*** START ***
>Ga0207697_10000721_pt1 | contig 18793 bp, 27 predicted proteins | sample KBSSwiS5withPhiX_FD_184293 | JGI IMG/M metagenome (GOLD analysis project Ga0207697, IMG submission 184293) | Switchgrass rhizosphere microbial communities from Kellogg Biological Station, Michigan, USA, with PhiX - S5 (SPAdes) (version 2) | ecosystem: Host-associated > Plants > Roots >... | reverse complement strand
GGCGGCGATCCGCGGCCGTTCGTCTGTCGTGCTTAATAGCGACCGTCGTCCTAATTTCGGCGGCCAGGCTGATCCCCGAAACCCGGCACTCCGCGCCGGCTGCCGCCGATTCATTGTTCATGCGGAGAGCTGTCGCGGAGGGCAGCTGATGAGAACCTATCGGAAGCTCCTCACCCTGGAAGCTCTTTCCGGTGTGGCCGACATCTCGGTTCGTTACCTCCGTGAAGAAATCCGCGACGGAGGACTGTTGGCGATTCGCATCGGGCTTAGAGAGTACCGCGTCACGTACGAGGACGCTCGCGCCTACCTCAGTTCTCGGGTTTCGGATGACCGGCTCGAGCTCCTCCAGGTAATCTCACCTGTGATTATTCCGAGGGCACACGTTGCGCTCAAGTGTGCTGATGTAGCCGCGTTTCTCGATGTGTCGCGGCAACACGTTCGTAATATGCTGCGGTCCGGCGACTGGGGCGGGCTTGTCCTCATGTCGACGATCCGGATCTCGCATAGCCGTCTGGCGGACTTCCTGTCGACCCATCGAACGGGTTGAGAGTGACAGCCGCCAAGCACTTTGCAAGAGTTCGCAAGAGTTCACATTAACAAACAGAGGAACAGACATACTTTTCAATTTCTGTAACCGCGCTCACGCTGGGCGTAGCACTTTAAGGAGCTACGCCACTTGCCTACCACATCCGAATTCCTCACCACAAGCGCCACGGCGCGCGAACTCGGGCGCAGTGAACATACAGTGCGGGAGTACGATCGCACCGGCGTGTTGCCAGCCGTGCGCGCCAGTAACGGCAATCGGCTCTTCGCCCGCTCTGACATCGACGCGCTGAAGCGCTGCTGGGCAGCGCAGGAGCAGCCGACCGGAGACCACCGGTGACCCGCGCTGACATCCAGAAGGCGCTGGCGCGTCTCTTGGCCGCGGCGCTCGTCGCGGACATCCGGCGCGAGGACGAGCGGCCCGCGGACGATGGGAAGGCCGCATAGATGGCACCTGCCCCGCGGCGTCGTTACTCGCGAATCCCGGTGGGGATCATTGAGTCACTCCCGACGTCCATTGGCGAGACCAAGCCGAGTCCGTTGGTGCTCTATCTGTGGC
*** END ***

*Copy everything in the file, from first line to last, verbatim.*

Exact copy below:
>Ga0207697_10000721_pt1 | contig 18793 bp, 27 predicted proteins | sample KBSSwiS5withPhiX_FD_184293 | JGI IMG/M metagenome (GOLD analysis project Ga0207697, IMG submission 184293) | Switchgrass rhizosphere microbial communities from Kellogg Biological Station, Michigan, USA, with PhiX - S5 (SPAdes) (version 2) | ecosystem: Host-associated > Plants > Roots >... | reverse complement strand
GGCGGCGATCCGCGGCCGTTCGTCTGTCGTGCTTAATAGCGACCGTCGTCCTAATTTCGGCGGCCAGGCTGATCCCCGAAACCCGGCACTCCGCGCCGGCTGCCGCCGATTCATTGTTCATGCGGAGAGCTGTCGCGGAGGGCAGCTGATGAGAACCTATCGGAAGCTCCTCACCCTGGAAGCTCTTTCCGGTGTGGCCGACATCTCGGTTCGTTACCTCCGTGAAGAAATCCGCGACGGAGGACTGTTGGCGATTCGCATCGGGCTTAGAGAGTACCGCGTCACGTACGAGGACGCTCGCGCCTACCTCAGTTCTCGGGTTTCGGATGACCGGCTCGAGCTCCTCCAGGTAATCTCACCTGTGATTATTCCGAGGGCACACGTTGCGCTCAAGTGTGCTGATGTAGCCGCGTTTCTCGATGTGTCGCGGCAACACGTTCGTAATATGCTGCGGTCCGGCGACTGGGGCGGGCTTGTCCTCATGTCGACGATCCGGATCTCGCATAGCCGTCTGGCGGACTTCCTGTCGACCCATCGAACGGGTTGAGAGTGACAGCCGCCAAGCACTTTGCAAGAGTTCGCAAGAGTTCACATTAACAAACAGAGGAACAGACATACTTTTCAATTTCTGTAACCGCGCTCACGCTGGGCGTAGCACTTTAAGGAGCTACGCCACTTGCCTACCACATCCGAATTCCTCACCACAAGCGCCACGGCGCGCGAACTCGGGCGCAGTGAACATACAGTGCGGGAGTACGATCGCACCGGCGTGTTGCCAGCCGTGCGCGCCAGTAACGGCAATCGGCTCTTCGCCCGCTCTGACATCGACGCGCTGAAGCGCTGCTGGGCAGCGCAGGAGCAGCCGACCGGAGACCACCGGTGACCCGCGCTGACATCCAGAAGGCGCTGGCGCGTCTCTTGGCCGCGGCGCTCGTCGCGGACATCCGGCGCGAGGACGAGCGGCCCGCGGACGATGGGAAGGCCGCATAGATGGCACCTGCCCCGCGGCGTCGTTACTCGCGAATCCCGGTGGGGATCATTGAGTCACTCCCGACGTCCATTGGCGAGACCAAGCCGAGTCCGTTGGTGCTCTATCTGTGGC